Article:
The US administration believes that Russia has increased oil revenues around the world, Washington aims to reduce them. This was announced on June 14 by the First Deputy Secretary of the Treasury of the United States Adewale Adeyemo at a Senate Appropriations Committee hearing.
“We know that today Russia is selling less oil in terms of barrels than before the invasion. [на Украину], but due to rising prices, it can make more profit. Therefore, our goal is to reduce the level of income [России от нефти]despite the fact that countries can continue to buy Russian oil,” Adeyemo said.
According to the Deputy Minister, the countries, “although they are buying [нефть] at a discount, but due to the fact that today the price of oil in general has risen, they pay more for Russian oil than Russia earned” before the start of the military special operation in Ukraine.
He added that European countries, as well as India, China, the Republic of Korea, Turkey and Japan continue to buy oil from Russia.
“Now we are in a situation where our goal is to find ways to limit Russia’s oil revenues, in part because one of the problems with oil is that you don’t always know where it comes from. Some of these countries may know that the oil they receive comes directly from Russia. But what we have seen in the context of other sanctions programs is that countries, as soon as sanctions apply to energy sources, try to hide where these energy sources come from,” said the Deputy Minister of Finance.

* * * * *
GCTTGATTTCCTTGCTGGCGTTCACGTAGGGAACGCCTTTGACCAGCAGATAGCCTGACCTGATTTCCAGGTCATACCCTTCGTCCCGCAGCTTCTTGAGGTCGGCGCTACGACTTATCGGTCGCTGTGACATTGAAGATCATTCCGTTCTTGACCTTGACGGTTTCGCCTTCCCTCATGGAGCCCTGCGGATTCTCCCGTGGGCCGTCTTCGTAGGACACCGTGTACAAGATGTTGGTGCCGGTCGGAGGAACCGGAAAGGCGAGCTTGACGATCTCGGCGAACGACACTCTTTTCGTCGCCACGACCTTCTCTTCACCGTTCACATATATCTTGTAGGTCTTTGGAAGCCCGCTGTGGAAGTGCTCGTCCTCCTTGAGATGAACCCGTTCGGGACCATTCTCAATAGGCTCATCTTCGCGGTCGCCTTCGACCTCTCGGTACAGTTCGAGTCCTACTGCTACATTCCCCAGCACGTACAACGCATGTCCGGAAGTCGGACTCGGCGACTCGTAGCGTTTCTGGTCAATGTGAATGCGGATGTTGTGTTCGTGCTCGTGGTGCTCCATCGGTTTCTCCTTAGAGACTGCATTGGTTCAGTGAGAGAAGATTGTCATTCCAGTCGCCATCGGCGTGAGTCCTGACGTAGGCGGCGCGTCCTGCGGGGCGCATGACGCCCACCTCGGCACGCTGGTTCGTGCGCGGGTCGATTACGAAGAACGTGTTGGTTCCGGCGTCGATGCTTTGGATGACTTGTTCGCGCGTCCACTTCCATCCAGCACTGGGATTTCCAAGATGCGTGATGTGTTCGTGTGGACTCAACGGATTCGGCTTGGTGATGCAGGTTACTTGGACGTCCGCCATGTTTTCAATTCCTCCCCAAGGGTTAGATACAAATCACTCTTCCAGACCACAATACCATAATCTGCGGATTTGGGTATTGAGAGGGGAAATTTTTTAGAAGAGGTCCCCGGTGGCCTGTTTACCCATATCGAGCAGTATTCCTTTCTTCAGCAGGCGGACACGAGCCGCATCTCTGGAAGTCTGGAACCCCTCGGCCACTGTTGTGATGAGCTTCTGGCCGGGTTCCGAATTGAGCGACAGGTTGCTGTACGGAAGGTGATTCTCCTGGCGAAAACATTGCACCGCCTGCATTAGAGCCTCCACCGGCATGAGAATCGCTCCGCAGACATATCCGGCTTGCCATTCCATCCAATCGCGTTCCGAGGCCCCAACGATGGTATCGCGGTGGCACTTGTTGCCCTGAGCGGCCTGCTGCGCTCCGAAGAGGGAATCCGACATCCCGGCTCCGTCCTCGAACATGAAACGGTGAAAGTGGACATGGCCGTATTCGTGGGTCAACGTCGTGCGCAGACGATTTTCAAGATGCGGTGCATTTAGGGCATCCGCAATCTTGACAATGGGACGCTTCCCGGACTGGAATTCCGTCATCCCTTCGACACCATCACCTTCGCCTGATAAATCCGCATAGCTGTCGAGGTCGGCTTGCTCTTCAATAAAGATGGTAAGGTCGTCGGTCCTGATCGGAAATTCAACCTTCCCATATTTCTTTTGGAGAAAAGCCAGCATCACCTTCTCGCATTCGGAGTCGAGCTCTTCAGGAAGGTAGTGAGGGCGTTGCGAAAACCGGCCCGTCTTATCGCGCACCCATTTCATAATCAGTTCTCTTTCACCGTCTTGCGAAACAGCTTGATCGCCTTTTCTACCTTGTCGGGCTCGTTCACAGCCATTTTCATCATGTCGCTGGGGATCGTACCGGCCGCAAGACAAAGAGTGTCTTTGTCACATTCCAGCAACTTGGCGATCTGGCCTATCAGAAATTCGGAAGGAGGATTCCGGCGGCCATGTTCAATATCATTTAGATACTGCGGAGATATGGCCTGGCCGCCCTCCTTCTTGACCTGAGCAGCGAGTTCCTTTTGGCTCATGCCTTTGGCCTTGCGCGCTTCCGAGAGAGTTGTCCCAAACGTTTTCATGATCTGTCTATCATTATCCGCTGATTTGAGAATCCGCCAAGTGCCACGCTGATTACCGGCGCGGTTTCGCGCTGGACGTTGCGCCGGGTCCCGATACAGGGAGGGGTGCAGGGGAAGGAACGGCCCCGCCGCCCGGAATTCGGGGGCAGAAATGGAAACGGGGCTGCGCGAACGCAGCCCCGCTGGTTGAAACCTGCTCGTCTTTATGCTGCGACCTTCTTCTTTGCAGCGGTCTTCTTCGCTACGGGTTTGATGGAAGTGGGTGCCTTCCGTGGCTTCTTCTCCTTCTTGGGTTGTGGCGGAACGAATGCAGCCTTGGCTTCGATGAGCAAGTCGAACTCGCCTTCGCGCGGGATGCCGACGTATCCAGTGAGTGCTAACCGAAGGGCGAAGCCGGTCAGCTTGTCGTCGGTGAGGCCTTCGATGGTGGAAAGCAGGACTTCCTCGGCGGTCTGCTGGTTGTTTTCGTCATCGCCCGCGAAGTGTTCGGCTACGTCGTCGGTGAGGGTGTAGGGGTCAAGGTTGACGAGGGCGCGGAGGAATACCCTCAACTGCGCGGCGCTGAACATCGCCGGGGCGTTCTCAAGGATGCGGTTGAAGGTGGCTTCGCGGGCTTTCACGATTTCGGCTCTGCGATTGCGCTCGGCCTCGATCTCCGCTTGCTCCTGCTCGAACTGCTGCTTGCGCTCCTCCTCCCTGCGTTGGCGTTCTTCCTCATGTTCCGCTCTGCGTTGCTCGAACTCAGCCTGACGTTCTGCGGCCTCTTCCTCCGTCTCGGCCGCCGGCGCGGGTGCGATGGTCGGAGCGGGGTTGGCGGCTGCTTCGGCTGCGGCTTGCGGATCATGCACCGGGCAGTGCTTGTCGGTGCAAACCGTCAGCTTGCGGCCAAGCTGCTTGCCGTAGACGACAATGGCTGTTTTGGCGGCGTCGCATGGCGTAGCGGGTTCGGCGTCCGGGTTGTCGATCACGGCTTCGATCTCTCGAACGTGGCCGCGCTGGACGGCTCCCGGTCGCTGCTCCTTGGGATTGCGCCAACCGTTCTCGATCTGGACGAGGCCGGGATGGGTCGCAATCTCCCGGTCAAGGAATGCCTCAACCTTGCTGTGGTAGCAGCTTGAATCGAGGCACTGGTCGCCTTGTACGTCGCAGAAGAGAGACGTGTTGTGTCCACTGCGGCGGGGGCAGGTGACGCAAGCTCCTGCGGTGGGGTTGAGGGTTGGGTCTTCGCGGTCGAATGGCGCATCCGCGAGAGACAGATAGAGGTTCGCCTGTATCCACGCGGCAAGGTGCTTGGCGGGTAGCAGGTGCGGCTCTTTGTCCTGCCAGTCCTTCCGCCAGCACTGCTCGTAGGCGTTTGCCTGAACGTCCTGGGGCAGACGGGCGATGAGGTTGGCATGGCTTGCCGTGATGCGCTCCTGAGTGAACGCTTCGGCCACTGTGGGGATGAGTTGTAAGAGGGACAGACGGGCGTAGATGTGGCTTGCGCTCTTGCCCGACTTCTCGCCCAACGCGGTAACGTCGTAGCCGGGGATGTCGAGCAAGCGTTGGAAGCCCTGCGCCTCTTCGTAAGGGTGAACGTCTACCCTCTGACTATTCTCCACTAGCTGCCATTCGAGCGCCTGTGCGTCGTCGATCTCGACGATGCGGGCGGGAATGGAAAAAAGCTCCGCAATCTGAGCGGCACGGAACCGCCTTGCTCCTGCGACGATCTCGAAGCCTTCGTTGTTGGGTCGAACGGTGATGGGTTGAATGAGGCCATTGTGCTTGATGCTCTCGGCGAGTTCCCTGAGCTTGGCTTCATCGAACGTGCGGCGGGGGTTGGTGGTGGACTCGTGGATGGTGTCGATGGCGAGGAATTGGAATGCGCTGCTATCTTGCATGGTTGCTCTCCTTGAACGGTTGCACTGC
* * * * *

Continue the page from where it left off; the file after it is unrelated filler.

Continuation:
Adeyemo admitted that Russian oil could flow to the US, despite the March ban.
“I am paying increasing attention to what we can do not only to stop the flow of Russian oil to our country and other countries that are part of our alliances, but also how to reduce the revenue that Russia receives,” Adeyemo said.
He added that the US needs to make sure that the measures they take “do not drive up the price of oil” and American consumers do not incur additional costs. The deputy minister also stressed that he did not know about companies that would deliberately help Russia bypass US sanctions.
Former Deputy Prime Minister of the Russian Federation Alexander Novak said that Russia plans to restore oil production as much as possible by the end of June after its fall in March and April against the backdrop of sanctions. He admitted that by the end of 2022, production could drop to 480-500 million tons from 524 million tons in 2021. Minister of Finance of the Russian Federation Anton Siluanov stated that Russia in 2022 could lose up to 17% of oil production due to sanctions.